## Perl weekly challenge 95

### Palindromic numbers

You are given a number `$N`

. Write a script to figure out if the given number is Palindrome. Print 1 if true otherwise 0.

There is an easy solution to this - to use "reverse" in string context to reverse the number and comparing the two strings:

```
sub is_palindrome_rev {
return ( $_[0] eq reverse $_[0]) ? 1 : 0;
}
```

But this just seems a touch too easy - so let's see if we can find an alternative solution. Something that will potentially work in any base - not just base 10!

```
sub is_palindrome_array {
my($n,$radix) = @_;
$radix||=10;
return 0 if $n < 0;
my @digits = $n%$radix;
push @digits, $n%$radix while $n = int ($n/$radix);
while( @digits>1 ) {
return 0 if shift @digits != pop @digits;
}
return 1;
}
```

- Bail out if the number is negative;
- Chop the number of digits (in our "base").
- Push the number (module the radix) onto an array of digits, repeatedly dividing by the radix until we have nothing left.
- Technically this returns the digits in the reverse order (push is more efficient than unshift), but as we are interested in palindromes that isn't an issue.

- Then we work through the array and seeing if the first and last digits are the same {if the array has only 1 entry then the first and the last digits are the same!}. Use pop/shift to return the numbers and take them from the array...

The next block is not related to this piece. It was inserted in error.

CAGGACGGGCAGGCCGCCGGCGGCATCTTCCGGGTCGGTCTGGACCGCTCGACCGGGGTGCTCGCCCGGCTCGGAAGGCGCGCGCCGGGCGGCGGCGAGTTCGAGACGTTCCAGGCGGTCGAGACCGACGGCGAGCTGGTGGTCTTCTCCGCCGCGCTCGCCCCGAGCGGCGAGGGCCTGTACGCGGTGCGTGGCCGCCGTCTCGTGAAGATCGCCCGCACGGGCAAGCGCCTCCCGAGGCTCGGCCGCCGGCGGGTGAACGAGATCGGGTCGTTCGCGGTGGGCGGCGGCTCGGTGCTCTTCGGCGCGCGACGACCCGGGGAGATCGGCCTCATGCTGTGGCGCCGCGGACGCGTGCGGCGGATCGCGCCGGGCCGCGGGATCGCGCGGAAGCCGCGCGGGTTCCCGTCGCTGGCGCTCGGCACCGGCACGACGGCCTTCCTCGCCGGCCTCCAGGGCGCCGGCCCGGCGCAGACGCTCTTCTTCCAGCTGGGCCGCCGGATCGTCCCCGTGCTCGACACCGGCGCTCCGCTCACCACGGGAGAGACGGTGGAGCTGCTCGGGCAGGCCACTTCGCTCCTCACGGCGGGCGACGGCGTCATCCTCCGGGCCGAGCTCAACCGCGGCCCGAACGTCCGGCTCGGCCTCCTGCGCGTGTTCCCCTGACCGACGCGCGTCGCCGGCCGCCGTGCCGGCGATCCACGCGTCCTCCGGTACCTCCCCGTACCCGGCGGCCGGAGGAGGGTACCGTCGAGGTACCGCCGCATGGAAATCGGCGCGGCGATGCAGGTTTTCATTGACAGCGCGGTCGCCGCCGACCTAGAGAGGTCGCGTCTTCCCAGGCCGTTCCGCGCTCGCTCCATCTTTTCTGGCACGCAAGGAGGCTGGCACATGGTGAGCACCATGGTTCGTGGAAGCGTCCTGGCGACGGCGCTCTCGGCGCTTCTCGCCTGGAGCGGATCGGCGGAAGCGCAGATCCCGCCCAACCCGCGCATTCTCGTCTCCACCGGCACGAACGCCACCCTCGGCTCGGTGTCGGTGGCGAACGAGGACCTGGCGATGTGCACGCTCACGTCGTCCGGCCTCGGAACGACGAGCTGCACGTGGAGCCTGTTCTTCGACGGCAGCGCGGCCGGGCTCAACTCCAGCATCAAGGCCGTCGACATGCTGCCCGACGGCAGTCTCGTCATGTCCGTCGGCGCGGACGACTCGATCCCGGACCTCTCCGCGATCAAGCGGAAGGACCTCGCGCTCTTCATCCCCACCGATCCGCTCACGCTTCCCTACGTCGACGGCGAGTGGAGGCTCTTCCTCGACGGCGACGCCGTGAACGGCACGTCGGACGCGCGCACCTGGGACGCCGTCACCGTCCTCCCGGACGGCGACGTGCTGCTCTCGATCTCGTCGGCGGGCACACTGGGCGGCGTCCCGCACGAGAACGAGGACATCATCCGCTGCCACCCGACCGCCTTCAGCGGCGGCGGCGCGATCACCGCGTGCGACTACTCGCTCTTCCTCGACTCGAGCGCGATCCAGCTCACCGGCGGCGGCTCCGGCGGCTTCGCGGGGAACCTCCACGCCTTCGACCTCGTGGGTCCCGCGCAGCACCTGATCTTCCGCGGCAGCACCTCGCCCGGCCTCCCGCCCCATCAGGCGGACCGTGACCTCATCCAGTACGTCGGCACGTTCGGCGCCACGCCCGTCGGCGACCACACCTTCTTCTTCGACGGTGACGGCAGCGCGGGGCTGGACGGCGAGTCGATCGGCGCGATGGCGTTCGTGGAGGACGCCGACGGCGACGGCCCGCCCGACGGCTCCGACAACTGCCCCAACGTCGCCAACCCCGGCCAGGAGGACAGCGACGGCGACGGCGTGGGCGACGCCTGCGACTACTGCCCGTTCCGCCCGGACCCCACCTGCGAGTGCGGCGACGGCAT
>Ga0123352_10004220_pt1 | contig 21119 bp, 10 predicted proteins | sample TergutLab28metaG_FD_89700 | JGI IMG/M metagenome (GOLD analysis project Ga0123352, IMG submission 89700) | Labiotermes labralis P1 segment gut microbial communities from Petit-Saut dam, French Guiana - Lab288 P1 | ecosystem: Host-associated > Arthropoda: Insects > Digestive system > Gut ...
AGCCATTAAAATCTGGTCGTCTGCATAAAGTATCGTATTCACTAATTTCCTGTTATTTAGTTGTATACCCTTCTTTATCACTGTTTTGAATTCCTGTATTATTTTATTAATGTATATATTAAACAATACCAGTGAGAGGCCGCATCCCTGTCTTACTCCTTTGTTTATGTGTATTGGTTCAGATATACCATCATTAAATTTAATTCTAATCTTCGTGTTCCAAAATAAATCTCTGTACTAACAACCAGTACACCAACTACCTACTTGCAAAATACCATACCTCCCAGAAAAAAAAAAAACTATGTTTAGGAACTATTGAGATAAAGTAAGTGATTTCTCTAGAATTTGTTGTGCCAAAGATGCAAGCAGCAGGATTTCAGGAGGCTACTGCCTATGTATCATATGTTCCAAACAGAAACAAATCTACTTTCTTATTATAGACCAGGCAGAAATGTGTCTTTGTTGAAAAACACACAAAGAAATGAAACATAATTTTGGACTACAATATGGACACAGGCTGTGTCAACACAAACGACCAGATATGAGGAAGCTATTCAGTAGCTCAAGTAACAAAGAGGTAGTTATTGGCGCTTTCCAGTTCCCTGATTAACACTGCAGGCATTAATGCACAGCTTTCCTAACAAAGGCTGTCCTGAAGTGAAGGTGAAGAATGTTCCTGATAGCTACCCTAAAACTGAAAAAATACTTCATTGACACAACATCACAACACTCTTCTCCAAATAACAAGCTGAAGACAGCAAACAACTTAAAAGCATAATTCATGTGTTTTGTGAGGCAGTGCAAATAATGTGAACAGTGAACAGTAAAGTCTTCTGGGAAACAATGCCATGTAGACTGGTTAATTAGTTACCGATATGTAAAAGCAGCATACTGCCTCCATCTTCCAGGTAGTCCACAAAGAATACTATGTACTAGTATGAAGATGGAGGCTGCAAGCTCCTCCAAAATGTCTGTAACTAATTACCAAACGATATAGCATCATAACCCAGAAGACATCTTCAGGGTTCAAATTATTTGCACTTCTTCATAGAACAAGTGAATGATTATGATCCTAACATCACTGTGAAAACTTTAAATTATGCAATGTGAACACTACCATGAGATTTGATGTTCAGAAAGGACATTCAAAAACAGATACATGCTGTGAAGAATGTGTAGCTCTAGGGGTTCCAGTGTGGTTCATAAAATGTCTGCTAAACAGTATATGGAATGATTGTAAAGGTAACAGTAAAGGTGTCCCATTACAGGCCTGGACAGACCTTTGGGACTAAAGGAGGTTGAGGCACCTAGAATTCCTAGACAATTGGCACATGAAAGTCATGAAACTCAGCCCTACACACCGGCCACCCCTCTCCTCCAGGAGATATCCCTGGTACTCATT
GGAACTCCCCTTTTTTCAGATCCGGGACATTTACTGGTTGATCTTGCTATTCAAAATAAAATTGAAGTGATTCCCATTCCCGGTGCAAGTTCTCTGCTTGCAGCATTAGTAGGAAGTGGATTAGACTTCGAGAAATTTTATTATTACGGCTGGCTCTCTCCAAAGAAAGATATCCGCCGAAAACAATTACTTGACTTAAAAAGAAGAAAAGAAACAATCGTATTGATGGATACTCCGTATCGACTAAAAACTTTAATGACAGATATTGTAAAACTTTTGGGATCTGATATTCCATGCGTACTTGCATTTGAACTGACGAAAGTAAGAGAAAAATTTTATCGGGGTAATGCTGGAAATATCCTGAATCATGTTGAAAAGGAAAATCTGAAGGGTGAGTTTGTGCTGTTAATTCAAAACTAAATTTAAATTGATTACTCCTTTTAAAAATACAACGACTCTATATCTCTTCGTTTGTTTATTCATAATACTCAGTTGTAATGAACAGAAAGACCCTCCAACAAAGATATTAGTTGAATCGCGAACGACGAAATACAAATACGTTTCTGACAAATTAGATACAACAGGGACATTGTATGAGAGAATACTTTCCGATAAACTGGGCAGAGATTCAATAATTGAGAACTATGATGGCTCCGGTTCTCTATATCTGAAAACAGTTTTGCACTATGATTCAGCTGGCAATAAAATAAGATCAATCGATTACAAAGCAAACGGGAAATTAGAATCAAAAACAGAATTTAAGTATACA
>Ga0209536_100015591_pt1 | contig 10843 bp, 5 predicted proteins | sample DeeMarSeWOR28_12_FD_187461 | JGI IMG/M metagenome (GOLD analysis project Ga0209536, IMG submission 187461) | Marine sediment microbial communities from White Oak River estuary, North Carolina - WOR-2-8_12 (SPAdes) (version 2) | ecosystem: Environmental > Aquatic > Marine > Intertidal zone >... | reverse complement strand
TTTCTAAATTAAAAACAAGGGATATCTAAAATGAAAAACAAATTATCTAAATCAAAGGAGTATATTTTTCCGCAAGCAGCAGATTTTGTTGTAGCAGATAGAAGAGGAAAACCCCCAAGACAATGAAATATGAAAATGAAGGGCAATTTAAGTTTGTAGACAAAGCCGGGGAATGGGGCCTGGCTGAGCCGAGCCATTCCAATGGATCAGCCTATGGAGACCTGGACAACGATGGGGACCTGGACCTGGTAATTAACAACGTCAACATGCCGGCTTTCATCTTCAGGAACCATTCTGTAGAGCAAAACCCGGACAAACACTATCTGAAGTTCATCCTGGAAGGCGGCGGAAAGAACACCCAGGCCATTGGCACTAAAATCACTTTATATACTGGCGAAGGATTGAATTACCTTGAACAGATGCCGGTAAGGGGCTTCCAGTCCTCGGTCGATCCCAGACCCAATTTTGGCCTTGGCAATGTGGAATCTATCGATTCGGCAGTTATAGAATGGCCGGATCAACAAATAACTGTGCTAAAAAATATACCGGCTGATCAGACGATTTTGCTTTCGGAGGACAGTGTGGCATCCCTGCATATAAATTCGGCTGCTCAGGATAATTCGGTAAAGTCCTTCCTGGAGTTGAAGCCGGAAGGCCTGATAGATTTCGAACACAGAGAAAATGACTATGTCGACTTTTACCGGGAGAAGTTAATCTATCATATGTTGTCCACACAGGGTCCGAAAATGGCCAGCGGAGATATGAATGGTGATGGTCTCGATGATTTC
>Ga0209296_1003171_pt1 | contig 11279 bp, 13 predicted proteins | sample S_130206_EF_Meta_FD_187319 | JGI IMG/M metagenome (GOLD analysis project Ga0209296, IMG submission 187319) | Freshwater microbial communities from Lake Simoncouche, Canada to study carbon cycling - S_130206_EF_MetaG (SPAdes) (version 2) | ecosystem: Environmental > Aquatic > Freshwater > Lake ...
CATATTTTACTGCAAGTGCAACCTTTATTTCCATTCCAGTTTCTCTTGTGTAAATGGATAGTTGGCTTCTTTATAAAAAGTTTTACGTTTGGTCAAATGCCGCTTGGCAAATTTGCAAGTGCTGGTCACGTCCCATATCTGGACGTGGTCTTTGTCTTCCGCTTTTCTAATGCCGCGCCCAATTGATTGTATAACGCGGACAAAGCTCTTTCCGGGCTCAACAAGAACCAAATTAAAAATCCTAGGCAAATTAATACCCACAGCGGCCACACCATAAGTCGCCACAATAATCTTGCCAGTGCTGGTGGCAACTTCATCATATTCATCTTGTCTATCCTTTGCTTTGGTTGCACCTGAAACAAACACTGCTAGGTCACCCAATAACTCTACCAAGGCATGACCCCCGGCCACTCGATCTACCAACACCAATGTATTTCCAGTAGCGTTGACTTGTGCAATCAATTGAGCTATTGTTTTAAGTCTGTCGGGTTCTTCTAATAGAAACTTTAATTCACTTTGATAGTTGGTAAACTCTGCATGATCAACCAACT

### Stack

This is a simple case of creating a Stack object - basic OO coding. As this is a stack though we don't need to use a hashref as we would normally use - we can just bless an arrayref

Just a few notes on this one - mainly about good practice

- We wish to use the standard names push/pop for the stack - but these are built-ins for clarity in the code we use CORE::push & CORE::pop to make certain we are using the built-in push and pop commands
- Care needs to be taken as we may have an empty stack when making calls so should check for this in cases such as pop/min/top...

You can see my code on github at:

- https://github.com/drbaggy/perlweeklychallenge-club/tree/master/challenge-095/james-smith/

Your initial function can be simplified further.

Any time you have something like:

That should trigger your code smell senses. You can just replace it with:

Also, I'm not sure why you think this only works for base 10. It works for binary, octal, etc. If you lowercase everything, it'll work just fine for hexadecimal too.

Two things about the first comment:

As for the second one - yes if you treat this purely as a string based problem then it will work for any string - but then it is just proving strings are palindromic... Little to do with whether or not they are numbers. So I felt it was a bit of a "cop-out" to just use the palindromic property of a string....

The second solution was to look at this as a number based problem - so I could experiment with other bases [2,3,4,5,...,1001,...)

The solution works in whatever base you feel fit to choose. Yes it will tell you 1002 is palindromic base 1001 if you want to check.